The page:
This is kinda kewl, on several levels, for us progressives. Laura D’Andrea Tyson, in the NYTImes:
Among economists (most of whom are male), there is a tendency to treat diversity and gender equality as “soft” issues – worthy social goals perhaps, but secondary to the real business of economic growth, job creation and productivity.
But these soft issues have jumped to the top of the long-term growth agenda in Japan, the world’s third-largest economy, where Prime Minister Shinzo Abe is working to shake the nation out of its 20-year deflationary slump.
So far the world’s attention has focused on Mr. Abe’s bold macroeconomic policies to lift demand and growth in the short run. These policies have been strikingly successful, confirming the validity of Keynesian remedies for an economy suffering from insufficient demand when interest rates are stuck at their zero lower bound. As a result of higher deficit spending and a vast quantitative easing program by the Bank of Japan, the Japanese economy is growing at 4 percent, the highest rate among advanced economies, and the stock market has soared by 80 percent over the last six months.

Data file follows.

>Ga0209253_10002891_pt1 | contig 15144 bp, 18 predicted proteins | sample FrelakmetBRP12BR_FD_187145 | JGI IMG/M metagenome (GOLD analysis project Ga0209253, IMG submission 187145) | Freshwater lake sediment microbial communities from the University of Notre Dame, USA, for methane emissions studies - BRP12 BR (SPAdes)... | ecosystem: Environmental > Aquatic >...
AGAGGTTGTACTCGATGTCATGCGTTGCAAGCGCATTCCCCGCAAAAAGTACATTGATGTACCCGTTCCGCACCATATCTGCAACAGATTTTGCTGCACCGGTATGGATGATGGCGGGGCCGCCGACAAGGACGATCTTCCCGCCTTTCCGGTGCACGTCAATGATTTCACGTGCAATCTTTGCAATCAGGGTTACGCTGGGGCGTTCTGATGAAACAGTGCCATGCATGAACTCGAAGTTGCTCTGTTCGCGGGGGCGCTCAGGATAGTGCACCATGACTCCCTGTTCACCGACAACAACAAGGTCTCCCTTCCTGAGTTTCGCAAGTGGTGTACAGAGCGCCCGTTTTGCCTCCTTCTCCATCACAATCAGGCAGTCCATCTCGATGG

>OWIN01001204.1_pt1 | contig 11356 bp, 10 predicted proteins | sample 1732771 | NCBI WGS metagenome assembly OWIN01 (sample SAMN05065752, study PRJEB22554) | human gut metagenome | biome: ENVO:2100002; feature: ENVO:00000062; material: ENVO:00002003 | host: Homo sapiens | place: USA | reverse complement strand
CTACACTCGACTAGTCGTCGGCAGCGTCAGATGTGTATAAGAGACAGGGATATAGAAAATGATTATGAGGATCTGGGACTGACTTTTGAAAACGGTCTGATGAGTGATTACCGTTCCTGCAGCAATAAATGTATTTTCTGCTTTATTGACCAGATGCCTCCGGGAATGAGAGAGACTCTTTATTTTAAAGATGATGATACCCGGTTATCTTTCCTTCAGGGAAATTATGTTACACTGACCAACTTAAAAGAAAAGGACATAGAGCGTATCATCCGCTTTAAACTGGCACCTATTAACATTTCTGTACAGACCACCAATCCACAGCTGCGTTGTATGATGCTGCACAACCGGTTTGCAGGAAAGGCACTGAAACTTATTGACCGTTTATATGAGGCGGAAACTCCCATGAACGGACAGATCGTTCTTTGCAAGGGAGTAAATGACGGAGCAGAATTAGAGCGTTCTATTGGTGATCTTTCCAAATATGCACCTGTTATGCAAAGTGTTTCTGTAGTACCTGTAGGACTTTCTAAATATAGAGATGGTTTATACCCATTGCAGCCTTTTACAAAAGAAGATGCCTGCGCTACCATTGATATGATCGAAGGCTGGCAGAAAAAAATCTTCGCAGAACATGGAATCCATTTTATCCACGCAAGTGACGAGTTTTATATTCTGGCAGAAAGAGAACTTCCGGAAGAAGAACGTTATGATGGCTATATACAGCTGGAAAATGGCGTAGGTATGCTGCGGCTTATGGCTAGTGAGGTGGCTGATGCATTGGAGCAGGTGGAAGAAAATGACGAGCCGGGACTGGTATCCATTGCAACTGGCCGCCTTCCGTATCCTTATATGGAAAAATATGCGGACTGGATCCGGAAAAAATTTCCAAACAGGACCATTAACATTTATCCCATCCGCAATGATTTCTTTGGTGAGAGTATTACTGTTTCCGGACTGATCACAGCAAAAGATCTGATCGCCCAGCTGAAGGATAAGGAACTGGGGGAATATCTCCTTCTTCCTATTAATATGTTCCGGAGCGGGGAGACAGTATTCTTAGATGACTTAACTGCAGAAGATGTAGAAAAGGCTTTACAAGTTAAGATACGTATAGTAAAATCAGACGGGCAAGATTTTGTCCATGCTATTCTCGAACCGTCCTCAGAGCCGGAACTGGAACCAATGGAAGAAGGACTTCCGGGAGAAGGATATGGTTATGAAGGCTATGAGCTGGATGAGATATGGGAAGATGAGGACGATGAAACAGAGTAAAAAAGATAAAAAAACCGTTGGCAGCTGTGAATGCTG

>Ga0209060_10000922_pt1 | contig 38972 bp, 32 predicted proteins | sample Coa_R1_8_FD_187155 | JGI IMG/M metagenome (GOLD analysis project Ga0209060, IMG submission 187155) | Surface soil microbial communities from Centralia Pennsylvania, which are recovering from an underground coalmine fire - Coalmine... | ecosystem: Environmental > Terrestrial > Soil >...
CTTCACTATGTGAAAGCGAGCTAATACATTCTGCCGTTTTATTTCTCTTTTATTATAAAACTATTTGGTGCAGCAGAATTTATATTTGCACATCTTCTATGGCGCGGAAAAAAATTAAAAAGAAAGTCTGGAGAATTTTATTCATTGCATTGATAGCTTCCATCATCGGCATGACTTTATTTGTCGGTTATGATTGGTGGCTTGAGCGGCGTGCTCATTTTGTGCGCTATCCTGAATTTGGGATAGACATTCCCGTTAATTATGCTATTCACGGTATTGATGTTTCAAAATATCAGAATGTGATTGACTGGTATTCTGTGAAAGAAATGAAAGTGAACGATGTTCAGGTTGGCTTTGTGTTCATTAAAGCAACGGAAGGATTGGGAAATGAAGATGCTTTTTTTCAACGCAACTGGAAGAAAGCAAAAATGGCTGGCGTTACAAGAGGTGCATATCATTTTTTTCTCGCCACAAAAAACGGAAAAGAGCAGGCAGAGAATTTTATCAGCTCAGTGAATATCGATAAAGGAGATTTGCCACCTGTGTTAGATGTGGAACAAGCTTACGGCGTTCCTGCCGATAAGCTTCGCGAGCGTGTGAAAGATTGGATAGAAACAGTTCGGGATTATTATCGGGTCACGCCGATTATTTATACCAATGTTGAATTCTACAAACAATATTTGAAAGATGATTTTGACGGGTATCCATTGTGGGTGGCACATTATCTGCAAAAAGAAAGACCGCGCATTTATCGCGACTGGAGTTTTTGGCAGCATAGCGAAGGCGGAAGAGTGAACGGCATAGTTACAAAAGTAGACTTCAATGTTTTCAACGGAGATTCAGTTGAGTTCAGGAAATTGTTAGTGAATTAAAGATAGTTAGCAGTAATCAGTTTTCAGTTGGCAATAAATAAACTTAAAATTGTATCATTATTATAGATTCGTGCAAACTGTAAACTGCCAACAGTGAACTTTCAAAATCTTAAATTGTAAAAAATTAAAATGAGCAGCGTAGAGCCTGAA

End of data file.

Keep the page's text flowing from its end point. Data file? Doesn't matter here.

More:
Now, after his recent impressive electoral victory, Prime Minister Abe has signaled his intention to move forward with the “third arrow” of his policy quiver — significant structural reforms to increase Japan’s long-term growth potential. His list reads like a neoclassical economist’s list of “usual suspects,” including deregulation, industrial restructuring, corporate tax reform and trade liberalization — all worthy objectives. But in a departure from tradition, he is also championing reforms to expand economic opportunities for women.
Mr. Abe believes in numerical targets, and he has established several of them to increase the participation and advancement of women in the workplace. He wants to eliminate day-care waiting lists by creating 200,000 new day-care openings in authorized public facilities by 2015, with another 200,000 by 2017. He wants businesses to double their child-care leave to three years. He wants 30 percent of leadership positions in government and business to be held by women by 2020. He is calling on Japanese corporations to appoint at least one woman to their boards. And he is considering both changes in tax laws that discourage mothers from working and new training subsidies to help them return to the workplace following child-care leave.
These initiatives are not motivated by softhearted political correctness but by hard-headed economic logic…